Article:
426 Hemi in the Silver Bullet Well, one of the cars that were used as rolling test labs was a blue 440-4-barrel powered ’67 Plymouth GTX that was used for drag testing. The car had never been titled. It was snatched right off the back lot, used and abused, and eventually given to Jimmy Addison. The 440 came out, in went a lightened Hemi K-member, followed by a heavily massaged 1968 426 Hemi, the manual-shift tranny, and a Dana 60 rear end with a set of 4.56’s and a pinion snubber for traction.
In initial drag tests in ’69 at Motor City Dragway (rented by Terry Cook, then editor of Car Craft Magazine) Jimmy ran a low e.t. of the meet thru-the mufflers 11.89 at 121 mph and an uncapped 11.34 at 127. Not too shabby, eh? Well, you ain’t seen nothin’ yet!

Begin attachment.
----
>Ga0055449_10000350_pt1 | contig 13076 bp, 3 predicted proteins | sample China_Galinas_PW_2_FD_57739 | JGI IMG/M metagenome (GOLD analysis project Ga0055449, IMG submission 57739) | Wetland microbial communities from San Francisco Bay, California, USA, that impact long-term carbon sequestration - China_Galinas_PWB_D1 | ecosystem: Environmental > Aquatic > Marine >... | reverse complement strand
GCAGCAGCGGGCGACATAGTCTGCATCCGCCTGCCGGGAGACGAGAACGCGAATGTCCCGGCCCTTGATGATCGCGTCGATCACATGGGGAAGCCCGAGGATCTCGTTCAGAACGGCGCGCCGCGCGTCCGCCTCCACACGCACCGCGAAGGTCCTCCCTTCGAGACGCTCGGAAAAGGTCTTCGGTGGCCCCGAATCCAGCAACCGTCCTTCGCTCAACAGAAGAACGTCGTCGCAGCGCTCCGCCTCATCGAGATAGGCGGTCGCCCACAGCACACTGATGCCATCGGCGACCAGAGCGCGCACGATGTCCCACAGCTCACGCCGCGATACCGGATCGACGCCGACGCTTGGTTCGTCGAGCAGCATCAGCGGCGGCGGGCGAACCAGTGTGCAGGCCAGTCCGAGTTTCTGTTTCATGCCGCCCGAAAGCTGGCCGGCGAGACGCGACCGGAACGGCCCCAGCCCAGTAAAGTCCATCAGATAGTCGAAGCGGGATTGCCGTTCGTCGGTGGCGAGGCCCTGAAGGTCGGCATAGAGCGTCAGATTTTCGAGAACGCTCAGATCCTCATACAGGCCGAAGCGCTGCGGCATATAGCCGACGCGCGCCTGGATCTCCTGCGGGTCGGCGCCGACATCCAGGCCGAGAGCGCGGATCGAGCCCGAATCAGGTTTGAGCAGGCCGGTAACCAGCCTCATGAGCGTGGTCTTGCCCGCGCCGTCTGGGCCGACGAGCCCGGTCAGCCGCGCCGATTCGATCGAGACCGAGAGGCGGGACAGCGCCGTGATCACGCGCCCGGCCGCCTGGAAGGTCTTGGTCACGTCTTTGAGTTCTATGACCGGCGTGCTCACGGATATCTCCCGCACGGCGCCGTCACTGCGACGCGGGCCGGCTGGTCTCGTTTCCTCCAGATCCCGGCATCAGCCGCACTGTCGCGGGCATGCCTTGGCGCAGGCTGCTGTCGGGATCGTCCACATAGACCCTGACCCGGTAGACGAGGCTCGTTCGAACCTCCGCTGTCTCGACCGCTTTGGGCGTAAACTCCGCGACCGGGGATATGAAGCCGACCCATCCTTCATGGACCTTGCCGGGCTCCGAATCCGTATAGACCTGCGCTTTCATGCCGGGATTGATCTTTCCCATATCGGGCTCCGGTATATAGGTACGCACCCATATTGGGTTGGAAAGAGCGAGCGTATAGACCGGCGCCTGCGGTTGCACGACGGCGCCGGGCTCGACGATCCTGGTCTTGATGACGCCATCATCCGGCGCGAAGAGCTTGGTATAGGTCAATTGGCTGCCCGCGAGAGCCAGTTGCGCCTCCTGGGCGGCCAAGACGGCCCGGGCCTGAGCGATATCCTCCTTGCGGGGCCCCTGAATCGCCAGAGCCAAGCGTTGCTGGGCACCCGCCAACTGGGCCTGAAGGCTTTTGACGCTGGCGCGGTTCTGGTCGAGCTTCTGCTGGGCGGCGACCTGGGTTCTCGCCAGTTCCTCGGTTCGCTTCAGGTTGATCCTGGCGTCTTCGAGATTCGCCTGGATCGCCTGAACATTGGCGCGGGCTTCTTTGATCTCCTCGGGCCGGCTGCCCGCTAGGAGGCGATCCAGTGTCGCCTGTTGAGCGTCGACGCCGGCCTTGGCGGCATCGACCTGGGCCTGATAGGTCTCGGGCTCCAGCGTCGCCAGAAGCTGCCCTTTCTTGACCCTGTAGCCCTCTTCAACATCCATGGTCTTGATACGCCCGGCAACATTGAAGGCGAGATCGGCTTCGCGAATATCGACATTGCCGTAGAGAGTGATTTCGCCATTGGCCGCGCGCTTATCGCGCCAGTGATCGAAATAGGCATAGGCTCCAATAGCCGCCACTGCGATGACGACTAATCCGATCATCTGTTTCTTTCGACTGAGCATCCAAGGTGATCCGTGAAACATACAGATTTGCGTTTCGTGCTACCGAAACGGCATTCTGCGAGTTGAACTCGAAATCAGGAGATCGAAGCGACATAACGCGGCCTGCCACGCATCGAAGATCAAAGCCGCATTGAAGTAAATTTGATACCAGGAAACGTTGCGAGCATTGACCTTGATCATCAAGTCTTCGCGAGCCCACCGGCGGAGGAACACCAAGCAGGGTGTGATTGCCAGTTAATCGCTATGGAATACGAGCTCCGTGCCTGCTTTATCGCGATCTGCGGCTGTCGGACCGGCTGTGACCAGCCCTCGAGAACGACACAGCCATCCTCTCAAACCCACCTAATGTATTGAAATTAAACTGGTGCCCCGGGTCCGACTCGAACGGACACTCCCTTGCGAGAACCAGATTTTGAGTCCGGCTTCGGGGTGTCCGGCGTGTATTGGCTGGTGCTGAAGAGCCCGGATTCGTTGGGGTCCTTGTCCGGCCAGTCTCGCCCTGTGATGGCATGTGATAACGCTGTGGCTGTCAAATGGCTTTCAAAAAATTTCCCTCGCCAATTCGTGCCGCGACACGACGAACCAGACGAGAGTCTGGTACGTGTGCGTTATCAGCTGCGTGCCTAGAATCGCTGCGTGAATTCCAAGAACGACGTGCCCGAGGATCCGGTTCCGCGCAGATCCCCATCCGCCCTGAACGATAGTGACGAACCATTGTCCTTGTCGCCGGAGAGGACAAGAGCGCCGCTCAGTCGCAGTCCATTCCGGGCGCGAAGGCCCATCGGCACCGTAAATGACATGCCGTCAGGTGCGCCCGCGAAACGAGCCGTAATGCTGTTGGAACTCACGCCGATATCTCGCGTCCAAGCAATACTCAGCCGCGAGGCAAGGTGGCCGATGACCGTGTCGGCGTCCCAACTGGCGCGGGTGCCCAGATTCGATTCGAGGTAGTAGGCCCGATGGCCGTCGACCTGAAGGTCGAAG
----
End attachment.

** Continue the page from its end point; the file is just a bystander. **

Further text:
As the weeks went by, Jimmy began making the new car into the quintessential street runner of the day. To make it lighter he took several hundred pounds of weight off the body by using fiberglass body parts and drilling huge holes in anything he could. He then modified the rear wheel wells by slitting them and forcing them outward, in order to fit a wider slick in back. And he worked evenings removing metal (with a hand grinder) from the interior of the Hemi block so the half-inch CSC stroker crank would spin freely, and a set of A990 aluminum heads and a Racer Brown roller cam were added for good measure.
The trick exhaust system was fabricated from three-and-a-half-inch pipe with two runners coming off each header and running through four reworked Cadillac mufflers. The body was then finished and prepped and the car was painted silver.